In a pair of interviews on Monday, President Donald Trump's attorney, Rudy Giuliani, dismissed any threat from special counsel Robert Mueller's ongoing Russia investigation — while echoing claims that collusion is not a prosecutable offense.
What did Giuliani say?
Speaking to CNN "New Day" co-host Alisyn Camerota, Giuliani first downplayed the president's relationship with his embroiled former campaign chairman, Paul Manafort, who faces charges resulting from the Mueller probe.
Acknowledging that Manafort's trial begins on Tuesday, Giuliani said, "Right, and he has no information incriminating of the president — I know that for a fact."
The former New York mayor went on to say, "They can squeeze him, [but] Paul Manafort does not know anything...what I'm saying is, he was not involved with intimate business relationships with Donald Trump."
Pointing to Manafort's short stint as Trump's campaign manager, Giuliani added, "Four months, they're not going to be colluding with Russia, which I don't even know if that's a crime, colluding about Russians. You start analyzing the crime — hacking is the crime...The President didn't hack."
Prior to the CNN interview, Giuliani told "Fox & Friends" Monday morning that he has "been sitting here looking in the federal code trying to find collusion as a crime. Collusion is not a crime," insisting that President Trump is "absolutely innocent."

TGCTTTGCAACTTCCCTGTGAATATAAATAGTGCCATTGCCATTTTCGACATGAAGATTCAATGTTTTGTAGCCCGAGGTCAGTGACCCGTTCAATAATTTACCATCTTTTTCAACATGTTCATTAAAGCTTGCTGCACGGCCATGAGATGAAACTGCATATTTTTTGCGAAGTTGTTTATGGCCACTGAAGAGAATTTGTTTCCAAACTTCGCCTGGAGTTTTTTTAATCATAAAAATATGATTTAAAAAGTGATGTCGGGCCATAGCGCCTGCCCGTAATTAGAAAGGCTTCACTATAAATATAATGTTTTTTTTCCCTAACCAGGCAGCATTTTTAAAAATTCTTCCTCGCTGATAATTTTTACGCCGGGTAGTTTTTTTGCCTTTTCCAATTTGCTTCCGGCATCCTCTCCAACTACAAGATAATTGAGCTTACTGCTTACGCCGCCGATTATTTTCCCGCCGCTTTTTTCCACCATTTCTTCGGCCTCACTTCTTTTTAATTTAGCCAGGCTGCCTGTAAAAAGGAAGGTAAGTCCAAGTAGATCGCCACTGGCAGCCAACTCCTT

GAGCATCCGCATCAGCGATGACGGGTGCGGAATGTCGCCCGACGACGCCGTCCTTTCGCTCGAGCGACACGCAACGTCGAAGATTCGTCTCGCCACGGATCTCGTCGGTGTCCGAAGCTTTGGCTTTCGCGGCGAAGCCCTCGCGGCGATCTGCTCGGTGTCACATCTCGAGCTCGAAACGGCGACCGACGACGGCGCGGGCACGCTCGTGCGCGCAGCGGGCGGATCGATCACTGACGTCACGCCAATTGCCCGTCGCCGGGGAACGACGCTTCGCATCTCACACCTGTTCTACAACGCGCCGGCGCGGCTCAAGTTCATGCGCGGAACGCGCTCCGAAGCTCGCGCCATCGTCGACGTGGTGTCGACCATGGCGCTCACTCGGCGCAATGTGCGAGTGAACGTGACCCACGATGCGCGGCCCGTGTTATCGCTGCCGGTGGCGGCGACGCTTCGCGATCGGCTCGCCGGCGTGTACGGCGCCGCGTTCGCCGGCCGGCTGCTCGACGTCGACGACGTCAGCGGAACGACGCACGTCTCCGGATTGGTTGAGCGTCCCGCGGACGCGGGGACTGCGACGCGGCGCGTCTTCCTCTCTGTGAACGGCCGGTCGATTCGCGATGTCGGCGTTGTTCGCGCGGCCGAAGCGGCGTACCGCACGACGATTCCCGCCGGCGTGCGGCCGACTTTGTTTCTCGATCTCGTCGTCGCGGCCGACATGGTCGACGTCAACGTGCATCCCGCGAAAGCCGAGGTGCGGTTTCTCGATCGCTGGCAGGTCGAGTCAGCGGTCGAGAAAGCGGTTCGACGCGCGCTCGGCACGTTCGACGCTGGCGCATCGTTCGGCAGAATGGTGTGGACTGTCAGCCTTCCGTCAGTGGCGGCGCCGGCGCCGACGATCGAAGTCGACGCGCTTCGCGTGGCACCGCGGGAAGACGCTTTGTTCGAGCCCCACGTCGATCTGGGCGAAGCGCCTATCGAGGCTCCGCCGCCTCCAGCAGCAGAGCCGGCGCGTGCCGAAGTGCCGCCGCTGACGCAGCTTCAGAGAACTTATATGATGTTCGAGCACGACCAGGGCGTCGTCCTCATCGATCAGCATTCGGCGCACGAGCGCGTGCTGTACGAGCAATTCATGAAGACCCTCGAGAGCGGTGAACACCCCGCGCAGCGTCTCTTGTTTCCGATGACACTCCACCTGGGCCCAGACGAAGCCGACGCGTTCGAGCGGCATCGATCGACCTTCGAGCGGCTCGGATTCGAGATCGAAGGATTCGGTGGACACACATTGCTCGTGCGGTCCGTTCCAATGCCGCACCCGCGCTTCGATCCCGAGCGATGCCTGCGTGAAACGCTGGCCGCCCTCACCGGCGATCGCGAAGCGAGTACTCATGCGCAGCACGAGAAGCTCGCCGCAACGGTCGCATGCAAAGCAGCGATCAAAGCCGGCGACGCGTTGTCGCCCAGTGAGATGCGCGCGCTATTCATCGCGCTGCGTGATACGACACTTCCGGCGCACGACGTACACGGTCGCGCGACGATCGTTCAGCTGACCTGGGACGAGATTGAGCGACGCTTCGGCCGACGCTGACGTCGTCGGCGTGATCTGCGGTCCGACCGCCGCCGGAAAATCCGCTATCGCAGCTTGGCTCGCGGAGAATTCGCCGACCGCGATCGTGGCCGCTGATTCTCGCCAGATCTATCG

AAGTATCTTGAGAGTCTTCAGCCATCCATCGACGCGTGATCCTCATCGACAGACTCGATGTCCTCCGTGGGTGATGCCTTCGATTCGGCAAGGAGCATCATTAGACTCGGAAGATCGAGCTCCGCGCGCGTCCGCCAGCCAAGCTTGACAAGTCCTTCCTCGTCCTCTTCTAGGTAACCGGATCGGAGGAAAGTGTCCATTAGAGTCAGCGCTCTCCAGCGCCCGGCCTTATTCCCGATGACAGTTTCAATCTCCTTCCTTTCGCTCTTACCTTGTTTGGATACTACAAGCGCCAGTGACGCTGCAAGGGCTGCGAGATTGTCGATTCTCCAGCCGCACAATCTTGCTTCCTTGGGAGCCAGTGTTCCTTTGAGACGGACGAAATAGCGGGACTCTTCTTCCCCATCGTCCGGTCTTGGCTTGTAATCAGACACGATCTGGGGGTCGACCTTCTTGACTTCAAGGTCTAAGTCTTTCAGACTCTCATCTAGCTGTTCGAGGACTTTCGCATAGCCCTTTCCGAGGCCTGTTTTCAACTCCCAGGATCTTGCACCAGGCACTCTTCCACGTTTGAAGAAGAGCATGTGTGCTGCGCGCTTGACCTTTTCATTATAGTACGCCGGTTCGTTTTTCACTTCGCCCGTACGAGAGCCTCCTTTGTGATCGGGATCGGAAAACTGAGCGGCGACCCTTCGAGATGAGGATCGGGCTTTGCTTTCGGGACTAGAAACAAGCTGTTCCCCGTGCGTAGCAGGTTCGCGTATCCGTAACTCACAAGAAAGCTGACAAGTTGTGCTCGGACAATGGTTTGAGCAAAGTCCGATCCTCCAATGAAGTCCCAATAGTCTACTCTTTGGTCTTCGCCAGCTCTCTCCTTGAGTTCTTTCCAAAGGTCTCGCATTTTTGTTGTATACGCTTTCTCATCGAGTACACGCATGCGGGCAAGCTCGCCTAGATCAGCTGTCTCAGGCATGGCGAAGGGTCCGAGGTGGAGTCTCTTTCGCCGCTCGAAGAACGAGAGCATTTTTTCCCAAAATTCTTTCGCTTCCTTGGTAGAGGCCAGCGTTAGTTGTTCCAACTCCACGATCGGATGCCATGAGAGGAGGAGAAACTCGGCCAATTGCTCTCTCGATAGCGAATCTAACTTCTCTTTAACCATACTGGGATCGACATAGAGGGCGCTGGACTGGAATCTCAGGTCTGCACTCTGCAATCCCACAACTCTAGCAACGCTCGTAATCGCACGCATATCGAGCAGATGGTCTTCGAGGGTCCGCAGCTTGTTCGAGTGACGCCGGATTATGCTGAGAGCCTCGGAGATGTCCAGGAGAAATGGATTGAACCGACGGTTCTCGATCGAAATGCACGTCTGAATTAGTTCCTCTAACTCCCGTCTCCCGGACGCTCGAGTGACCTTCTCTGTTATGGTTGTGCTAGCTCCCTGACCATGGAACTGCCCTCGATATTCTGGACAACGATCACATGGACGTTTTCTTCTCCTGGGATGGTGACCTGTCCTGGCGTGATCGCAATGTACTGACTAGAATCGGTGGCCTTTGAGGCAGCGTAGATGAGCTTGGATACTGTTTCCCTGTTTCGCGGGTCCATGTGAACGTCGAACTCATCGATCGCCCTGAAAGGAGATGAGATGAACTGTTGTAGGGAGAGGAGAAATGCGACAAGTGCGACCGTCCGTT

Later, Giuliani phoned in to Fox News seeking to clarify his earlier comments, telling anchor Harris Faulkner that "it's a very, very familiar lawyer's argument that...the alternative, that my client didn't do it, and even if he did, it's not a crime."
Well, is it a crime?
Former FBI Director James Comey said during a CNN town hall in April that "collusion is actually not a thing that exists under the federal laws of the United States," and that he "had never heard the term until it appeared in the media."
And in May, CNN legal analyst Carrie Cordero said, "There is no section in the criminal code that says 'it is a crime for a political campaign to 'collude' with a foreign power to win an election."
Cordero went on to add that criminal violations could, however, emerge if there was evidence of hacking or a violation of campaign finance laws related to Mueller's investigation.
Fordham University law professor Jed Shurgerman concurred, writing in Slate last week that "while 'collusion' might not be a crime under any federal statute, any collusive conduct by the Trump campaign could be prosecuted as a 'conspiracy against the United States.'"